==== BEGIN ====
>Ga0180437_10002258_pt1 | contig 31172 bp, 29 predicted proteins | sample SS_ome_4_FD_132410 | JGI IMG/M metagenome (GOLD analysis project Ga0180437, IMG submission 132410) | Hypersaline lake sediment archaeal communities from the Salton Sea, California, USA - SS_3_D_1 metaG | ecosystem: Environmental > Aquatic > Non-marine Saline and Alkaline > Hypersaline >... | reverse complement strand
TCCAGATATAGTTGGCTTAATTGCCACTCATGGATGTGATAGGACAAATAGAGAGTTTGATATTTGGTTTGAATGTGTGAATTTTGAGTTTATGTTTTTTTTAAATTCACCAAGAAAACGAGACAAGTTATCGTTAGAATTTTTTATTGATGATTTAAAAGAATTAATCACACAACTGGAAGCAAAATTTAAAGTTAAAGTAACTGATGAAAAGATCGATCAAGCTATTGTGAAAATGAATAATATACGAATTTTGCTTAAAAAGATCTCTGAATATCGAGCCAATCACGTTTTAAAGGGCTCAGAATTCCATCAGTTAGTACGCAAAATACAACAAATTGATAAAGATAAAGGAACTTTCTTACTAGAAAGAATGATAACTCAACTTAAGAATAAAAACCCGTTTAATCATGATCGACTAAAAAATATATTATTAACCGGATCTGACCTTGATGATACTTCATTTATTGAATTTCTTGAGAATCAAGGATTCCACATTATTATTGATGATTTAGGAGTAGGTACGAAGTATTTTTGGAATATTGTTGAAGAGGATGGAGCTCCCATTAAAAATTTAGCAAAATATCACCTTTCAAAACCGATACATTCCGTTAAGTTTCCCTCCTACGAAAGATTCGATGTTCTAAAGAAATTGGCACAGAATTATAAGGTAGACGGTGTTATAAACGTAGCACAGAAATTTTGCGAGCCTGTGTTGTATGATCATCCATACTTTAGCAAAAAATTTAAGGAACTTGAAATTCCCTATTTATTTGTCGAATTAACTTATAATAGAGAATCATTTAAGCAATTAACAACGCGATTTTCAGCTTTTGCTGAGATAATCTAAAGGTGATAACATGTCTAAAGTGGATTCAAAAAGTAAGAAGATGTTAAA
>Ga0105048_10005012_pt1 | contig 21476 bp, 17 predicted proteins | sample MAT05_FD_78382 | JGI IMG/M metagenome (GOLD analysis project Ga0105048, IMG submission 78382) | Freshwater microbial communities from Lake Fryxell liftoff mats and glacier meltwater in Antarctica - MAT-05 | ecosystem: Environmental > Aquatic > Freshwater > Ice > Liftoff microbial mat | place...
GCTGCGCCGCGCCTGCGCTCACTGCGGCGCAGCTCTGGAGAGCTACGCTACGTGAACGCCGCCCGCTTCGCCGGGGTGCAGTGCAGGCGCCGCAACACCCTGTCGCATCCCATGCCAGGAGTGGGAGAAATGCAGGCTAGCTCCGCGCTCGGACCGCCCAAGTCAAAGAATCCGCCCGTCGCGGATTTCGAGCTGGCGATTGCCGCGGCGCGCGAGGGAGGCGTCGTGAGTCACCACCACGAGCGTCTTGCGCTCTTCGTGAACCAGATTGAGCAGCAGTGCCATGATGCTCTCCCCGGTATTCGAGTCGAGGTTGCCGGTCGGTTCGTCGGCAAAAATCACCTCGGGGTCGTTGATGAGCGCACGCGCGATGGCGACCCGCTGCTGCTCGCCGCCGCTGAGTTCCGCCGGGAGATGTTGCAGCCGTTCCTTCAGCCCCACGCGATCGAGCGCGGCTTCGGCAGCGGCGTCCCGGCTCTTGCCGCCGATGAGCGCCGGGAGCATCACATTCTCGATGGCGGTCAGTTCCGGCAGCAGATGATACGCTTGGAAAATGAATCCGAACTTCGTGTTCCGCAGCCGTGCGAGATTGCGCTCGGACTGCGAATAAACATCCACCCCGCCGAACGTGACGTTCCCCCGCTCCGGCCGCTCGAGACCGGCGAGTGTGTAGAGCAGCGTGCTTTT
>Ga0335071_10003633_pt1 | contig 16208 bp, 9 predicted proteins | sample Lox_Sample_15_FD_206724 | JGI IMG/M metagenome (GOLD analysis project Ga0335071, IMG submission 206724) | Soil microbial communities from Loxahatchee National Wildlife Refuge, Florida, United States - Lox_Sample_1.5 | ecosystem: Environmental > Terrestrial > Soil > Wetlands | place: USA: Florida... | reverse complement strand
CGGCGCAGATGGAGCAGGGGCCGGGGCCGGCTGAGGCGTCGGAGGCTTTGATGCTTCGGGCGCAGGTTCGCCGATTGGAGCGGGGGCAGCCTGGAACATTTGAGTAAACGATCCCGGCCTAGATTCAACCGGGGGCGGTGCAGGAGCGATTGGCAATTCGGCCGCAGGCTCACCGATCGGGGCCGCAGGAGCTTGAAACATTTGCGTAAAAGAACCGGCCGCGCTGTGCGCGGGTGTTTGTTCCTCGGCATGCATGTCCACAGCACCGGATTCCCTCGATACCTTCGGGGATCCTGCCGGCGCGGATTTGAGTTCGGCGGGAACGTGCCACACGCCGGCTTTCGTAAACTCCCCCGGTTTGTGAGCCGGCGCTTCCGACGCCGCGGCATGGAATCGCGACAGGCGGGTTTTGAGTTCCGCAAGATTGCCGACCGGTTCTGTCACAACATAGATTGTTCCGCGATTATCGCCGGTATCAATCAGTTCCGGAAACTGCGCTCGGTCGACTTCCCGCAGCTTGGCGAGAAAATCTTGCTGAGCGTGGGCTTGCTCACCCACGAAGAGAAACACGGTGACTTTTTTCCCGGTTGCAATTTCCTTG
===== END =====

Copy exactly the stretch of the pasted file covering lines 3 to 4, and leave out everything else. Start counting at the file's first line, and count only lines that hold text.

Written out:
>Ga0105048_10005012_pt1 | contig 21476 bp, 17 predicted proteins | sample MAT05_FD_78382 | JGI IMG/M metagenome (GOLD analysis project Ga0105048, IMG submission 78382) | Freshwater microbial communities from Lake Fryxell liftoff mats and glacier meltwater in Antarctica - MAT-05 | ecosystem: Environmental > Aquatic > Freshwater > Ice > Liftoff microbial mat | place...
GCTGCGCCGCGCCTGCGCTCACTGCGGCGCAGCTCTGGAGAGCTACGCTACGTGAACGCCGCCCGCTTCGCCGGGGTGCAGTGCAGGCGCCGCAACACCCTGTCGCATCCCATGCCAGGAGTGGGAGAAATGCAGGCTAGCTCCGCGCTCGGACCGCCCAAGTCAAAGAATCCGCCCGTCGCGGATTTCGAGCTGGCGATTGCCGCGGCGCGCGAGGGAGGCGTCGTGAGTCACCACCACGAGCGTCTTGCGCTCTTCGTGAACCAGATTGAGCAGCAGTGCCATGATGCTCTCCCCGGTATTCGAGTCGAGGTTGCCGGTCGGTTCGTCGGCAAAAATCACCTCGGGGTCGTTGATGAGCGCACGCGCGATGGCGACCCGCTGCTGCTCGCCGCCGCTGAGTTCCGCCGGGAGATGTTGCAGCCGTTCCTTCAGCCCCACGCGATCGAGCGCGGCTTCGGCAGCGGCGTCCCGGCTCTTGCCGCCGATGAGCGCCGGGAGCATCACATTCTCGATGGCGGTCAGTTCCGGCAGCAGATGATACGCTTGGAAAATGAATCCGAACTTCGTGTTCCGCAGCCGTGCGAGATTGCGCTCGGACTGCGAATAAACATCCACCCCGCCGAACGTGACGTTCCCCCGCTCCGGCCGCTCGAGACCGGCGAGTGTGTAGAGCAGCGTGCTTTT